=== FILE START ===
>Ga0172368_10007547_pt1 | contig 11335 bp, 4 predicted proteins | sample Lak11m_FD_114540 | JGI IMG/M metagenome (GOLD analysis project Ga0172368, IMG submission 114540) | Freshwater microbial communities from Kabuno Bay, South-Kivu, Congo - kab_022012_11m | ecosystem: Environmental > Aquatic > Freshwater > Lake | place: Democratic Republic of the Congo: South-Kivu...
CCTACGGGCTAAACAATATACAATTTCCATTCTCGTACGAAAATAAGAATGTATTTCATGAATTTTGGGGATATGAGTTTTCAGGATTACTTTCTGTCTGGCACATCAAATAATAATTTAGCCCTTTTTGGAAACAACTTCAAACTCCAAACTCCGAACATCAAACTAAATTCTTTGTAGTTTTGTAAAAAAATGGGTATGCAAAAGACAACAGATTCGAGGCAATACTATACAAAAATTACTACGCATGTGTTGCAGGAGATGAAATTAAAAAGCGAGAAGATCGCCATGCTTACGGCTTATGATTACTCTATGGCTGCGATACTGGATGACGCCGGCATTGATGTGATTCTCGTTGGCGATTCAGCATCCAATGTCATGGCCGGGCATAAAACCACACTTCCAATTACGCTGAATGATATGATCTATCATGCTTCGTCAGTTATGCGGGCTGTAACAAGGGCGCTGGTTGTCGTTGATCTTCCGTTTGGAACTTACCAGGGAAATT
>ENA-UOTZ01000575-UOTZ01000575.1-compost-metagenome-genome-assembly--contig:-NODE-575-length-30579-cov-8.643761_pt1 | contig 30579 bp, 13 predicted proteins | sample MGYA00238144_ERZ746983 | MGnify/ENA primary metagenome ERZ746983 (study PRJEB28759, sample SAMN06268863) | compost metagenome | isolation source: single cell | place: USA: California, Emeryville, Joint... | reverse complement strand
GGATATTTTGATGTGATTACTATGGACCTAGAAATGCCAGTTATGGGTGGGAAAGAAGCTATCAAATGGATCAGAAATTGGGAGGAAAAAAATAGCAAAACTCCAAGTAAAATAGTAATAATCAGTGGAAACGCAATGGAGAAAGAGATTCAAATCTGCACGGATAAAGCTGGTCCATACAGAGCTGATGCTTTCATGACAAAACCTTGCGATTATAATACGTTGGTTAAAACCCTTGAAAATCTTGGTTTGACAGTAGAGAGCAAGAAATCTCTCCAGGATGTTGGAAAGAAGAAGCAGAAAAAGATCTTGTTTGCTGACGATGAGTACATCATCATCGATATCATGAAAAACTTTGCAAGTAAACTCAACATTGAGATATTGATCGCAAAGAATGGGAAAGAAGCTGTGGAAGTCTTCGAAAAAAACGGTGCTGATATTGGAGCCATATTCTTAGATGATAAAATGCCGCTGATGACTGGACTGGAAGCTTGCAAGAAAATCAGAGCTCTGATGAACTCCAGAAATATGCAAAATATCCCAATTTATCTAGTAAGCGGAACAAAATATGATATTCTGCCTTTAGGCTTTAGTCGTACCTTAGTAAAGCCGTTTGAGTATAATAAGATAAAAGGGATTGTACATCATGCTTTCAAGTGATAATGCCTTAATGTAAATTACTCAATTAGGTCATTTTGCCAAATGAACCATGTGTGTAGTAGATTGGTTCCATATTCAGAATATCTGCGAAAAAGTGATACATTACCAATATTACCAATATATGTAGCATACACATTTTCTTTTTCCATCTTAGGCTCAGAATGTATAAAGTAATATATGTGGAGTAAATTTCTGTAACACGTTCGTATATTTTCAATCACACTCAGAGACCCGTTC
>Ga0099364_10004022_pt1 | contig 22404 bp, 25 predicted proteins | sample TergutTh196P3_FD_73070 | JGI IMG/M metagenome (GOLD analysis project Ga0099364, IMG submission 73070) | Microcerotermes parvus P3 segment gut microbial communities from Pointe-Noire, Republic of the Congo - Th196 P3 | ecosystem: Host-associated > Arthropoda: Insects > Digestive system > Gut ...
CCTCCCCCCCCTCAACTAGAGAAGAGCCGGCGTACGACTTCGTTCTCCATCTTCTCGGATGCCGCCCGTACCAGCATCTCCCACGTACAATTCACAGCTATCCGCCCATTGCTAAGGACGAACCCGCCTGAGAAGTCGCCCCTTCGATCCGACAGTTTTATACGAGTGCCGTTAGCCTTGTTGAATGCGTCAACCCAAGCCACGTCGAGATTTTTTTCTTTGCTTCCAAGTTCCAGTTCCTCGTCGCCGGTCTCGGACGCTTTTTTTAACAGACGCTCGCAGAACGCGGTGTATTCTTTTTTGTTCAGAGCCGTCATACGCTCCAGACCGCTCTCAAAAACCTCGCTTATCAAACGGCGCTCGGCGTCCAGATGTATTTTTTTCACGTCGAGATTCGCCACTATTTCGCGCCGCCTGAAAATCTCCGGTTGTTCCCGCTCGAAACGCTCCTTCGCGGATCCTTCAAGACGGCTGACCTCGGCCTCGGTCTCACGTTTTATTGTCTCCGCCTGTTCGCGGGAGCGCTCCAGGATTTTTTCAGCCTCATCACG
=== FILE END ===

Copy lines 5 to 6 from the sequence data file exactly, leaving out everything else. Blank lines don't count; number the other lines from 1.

>Ga0099364_10004022_pt1 | contig 22404 bp, 25 predicted proteins | sample TergutTh196P3_FD_73070 | JGI IMG/M metagenome (GOLD analysis project Ga0099364, IMG submission 73070) | Microcerotermes parvus P3 segment gut microbial communities from Pointe-Noire, Republic of the Congo - Th196 P3 | ecosystem: Host-associated > Arthropoda: Insects > Digestive system > Gut ...
CCTCCCCCCCCTCAACTAGAGAAGAGCCGGCGTACGACTTCGTTCTCCATCTTCTCGGATGCCGCCCGTACCAGCATCTCCCACGTACAATTCACAGCTATCCGCCCATTGCTAAGGACGAACCCGCCTGAGAAGTCGCCCCTTCGATCCGACAGTTTTATACGAGTGCCGTTAGCCTTGTTGAATGCGTCAACCCAAGCCACGTCGAGATTTTTTTCTTTGCTTCCAAGTTCCAGTTCCTCGTCGCCGGTCTCGGACGCTTTTTTTAACAGACGCTCGCAGAACGCGGTGTATTCTTTTTTGTTCAGAGCCGTCATACGCTCCAGACCGCTCTCAAAAACCTCGCTTATCAAACGGCGCTCGGCGTCCAGATGTATTTTTTTCACGTCGAGATTCGCCACTATTTCGCGCCGCCTGAAAATCTCCGGTTGTTCCCGCTCGAAACGCTCCTTCGCGGATCCTTCAAGACGGCTGACCTCGGCCTCGGTCTCACGTTTTATTGTCTCCGCCTGTTCGCGGGAGCGCTCCAGGATTTTTTCAGCCTCATCACG